What can you expect in an LDLT?
If you're receiving a liver transplant from a living donor, your surgery will be scheduled in advance.
A liver transplant usually takes between 6 – 12 hours.
During the procedure
During the transplant, the surgeon will make an incision over your upper abdomen to remove your liver and replace it with the donor liver graft. The specific part of the liver donated depends on the size of the donor liver and your needs.
Next, the surgeon will connect the blood vessels and bile ducts to the new liver to restore blood flow. The incision will be closed once the vital structures are anastomosed (joined) and working well.
After the procedure
After your liver transplant, you can expect to:
- Stay in the intensive care unit (ICU) for 3 – 5 days. The medical team will closely monitor your condition to watch for signs of complications, and frequently test your liver function.
- Spend 5 – 10 days in the hospital. Once you're stable, you will be taken to a transplant general ward to continue recuperating.
- Have frequent outpatient consultations as you continue recovering at home. You may undergo blood tests a few times each week, which should lessen over time.
- Take immunosuppressant medication for the rest of your life. This is to prevent your immune system from rejecting your new liver.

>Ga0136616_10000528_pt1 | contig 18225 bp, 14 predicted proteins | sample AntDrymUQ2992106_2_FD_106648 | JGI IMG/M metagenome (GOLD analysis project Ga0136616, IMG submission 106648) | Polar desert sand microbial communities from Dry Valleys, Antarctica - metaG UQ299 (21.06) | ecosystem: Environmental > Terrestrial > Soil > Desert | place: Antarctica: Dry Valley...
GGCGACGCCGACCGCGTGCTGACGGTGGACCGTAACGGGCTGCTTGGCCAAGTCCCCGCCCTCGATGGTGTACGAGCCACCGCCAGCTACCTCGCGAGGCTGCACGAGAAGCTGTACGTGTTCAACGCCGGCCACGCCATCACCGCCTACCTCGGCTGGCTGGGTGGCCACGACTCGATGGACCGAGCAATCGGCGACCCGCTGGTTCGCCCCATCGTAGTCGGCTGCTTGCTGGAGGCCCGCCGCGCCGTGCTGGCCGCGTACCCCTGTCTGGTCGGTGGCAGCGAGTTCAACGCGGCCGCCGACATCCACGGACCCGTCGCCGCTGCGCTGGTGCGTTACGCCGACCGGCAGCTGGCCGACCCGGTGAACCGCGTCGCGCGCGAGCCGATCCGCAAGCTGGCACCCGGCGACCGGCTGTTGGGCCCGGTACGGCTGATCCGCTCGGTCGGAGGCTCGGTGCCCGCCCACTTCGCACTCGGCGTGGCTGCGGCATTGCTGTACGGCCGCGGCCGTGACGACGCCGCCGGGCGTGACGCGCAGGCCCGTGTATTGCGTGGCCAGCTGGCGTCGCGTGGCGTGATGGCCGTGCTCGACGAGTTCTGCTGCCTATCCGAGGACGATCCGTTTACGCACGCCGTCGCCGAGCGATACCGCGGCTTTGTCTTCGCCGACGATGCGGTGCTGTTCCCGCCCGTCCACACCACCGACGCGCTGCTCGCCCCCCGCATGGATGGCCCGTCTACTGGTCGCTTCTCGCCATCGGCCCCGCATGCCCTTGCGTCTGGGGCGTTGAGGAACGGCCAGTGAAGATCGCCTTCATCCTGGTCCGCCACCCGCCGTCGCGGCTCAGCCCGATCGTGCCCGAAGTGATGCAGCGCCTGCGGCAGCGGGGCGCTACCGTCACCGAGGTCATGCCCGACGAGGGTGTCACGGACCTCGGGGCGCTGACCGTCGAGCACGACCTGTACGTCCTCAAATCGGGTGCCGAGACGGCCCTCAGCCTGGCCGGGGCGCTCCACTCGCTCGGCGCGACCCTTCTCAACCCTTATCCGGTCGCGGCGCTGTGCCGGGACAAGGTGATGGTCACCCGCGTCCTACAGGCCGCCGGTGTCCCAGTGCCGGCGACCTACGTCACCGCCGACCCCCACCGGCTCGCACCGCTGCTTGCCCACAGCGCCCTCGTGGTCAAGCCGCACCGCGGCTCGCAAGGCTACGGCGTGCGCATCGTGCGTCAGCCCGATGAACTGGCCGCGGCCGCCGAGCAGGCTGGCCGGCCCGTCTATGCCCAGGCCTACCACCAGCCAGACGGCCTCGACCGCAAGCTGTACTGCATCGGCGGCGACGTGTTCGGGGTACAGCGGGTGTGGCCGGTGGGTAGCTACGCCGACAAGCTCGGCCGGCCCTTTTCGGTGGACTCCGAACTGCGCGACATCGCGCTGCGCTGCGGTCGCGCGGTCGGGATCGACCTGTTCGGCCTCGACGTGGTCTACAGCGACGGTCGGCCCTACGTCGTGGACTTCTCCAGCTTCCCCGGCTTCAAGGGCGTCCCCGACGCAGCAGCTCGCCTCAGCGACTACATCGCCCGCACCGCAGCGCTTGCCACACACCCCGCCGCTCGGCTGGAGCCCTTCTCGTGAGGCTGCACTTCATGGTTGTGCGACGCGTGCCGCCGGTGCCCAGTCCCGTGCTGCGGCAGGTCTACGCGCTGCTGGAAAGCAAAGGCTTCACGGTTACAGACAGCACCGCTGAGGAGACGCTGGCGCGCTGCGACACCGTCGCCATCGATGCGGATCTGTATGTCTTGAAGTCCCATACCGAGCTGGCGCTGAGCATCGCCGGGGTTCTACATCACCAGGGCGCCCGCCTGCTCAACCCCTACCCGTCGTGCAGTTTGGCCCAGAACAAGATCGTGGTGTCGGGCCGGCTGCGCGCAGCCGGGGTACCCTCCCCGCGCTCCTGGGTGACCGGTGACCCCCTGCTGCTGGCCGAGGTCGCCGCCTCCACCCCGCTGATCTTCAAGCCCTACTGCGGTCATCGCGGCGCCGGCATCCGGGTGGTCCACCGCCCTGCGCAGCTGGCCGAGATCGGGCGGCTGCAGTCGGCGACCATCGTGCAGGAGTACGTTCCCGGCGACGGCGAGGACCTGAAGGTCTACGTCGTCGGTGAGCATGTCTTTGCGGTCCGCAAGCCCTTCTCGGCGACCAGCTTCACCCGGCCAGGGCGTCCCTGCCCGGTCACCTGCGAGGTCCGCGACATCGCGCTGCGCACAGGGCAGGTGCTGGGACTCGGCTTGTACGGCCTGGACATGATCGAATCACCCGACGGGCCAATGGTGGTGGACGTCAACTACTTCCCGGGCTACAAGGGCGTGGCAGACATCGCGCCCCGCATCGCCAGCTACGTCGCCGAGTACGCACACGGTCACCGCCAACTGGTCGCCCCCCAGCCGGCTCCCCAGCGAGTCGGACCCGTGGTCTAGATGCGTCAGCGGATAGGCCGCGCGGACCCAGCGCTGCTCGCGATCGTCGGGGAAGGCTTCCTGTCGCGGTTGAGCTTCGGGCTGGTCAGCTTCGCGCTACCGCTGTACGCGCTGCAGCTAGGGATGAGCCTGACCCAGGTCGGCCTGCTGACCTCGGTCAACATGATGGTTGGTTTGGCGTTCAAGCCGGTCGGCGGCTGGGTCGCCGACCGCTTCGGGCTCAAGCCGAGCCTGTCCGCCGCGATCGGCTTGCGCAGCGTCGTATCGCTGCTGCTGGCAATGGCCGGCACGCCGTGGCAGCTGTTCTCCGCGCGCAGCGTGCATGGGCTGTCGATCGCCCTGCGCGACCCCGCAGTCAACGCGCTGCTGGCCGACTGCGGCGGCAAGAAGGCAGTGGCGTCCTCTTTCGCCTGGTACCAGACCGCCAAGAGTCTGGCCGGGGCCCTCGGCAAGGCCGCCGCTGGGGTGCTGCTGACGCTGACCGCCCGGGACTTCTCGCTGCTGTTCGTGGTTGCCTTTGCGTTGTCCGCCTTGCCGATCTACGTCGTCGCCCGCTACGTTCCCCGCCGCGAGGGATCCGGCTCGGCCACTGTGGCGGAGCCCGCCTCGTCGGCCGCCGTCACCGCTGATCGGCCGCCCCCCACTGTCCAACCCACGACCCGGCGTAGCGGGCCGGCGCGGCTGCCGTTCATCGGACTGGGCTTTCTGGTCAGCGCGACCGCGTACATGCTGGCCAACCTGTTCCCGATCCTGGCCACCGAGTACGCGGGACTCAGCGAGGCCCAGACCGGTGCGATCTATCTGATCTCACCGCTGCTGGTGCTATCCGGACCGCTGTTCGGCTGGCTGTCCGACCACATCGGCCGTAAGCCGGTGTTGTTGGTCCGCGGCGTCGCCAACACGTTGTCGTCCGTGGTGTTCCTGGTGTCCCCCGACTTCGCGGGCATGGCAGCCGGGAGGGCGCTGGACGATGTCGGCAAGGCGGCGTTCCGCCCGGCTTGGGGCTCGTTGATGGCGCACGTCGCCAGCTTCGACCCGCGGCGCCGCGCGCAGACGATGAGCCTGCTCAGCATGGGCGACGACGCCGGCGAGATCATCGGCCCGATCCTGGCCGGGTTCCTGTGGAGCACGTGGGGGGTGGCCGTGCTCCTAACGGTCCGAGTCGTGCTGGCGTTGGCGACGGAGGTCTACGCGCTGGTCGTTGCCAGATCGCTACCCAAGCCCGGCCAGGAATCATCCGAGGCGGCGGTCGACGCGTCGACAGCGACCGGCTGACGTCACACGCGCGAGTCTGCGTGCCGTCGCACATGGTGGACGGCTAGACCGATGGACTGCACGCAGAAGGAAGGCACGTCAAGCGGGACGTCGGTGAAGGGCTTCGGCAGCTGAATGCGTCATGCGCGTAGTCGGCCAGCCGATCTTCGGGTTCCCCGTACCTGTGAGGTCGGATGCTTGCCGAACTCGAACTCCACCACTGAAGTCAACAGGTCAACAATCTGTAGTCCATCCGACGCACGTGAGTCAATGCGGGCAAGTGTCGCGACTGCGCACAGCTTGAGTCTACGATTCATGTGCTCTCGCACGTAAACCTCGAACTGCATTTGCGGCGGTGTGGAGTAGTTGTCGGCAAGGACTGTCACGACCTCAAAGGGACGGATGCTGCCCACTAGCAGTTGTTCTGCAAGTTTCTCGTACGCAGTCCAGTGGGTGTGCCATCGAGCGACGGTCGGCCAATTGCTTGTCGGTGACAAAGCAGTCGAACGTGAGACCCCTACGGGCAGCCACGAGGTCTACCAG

Care and recovery after a LDLT
After a liver transplant, it is important to care for your new organ, which includes:
- Adopting a healthy lifestyle
- Regular exercise
- Healthy diet
- Taking medication
- Going for follow-up medical appointments regularly
Your transplant coordinators, dietitians and allied healthcare team will educate and guide you on your post-transplant care.
Organ transplants have the highest risk of organ rejection within the first 60 days after the transplant:
- For the first 2 months, you may need to attend weekly clinical reviews.
- After the first 2 months, the frequency of visits will be adjusted based on your recovery performance.
Immunosuppression (anti-rejection) medicine
After your liver transplant, you will be prescribed immunosuppressants to stop the immune system from rejecting the new liver. You will need to take them daily for the rest of your life.
The daily dosage is carefully calculated by your transplant physician. It is not recommended to make adjustments to your medication before consulting your doctors, as it may lead to organ rejection.
Immunosuppressants will also increase your vulnerability to infections, especially in the first few months after the transplant when higher doses of these medications are typically required.
Your risk decreases slowly as the drug doses are reduced in the months after. However, you need to be mindful at all times to:
- Avoid contact with individuals with infection
- Avoid eating any raw foods
- Get treated immediately if you experience any signs of infection
While you are on anti-rejection medications you should also:
- Avoid certain foods, such as pomelo and grapefruit, as these can affect the effectiveness of the immunosuppressants.
- Inform your doctor before taking any new medications, including over-the-counter medications and supplements, as these may interact with your immunosuppression and alter their effectiveness.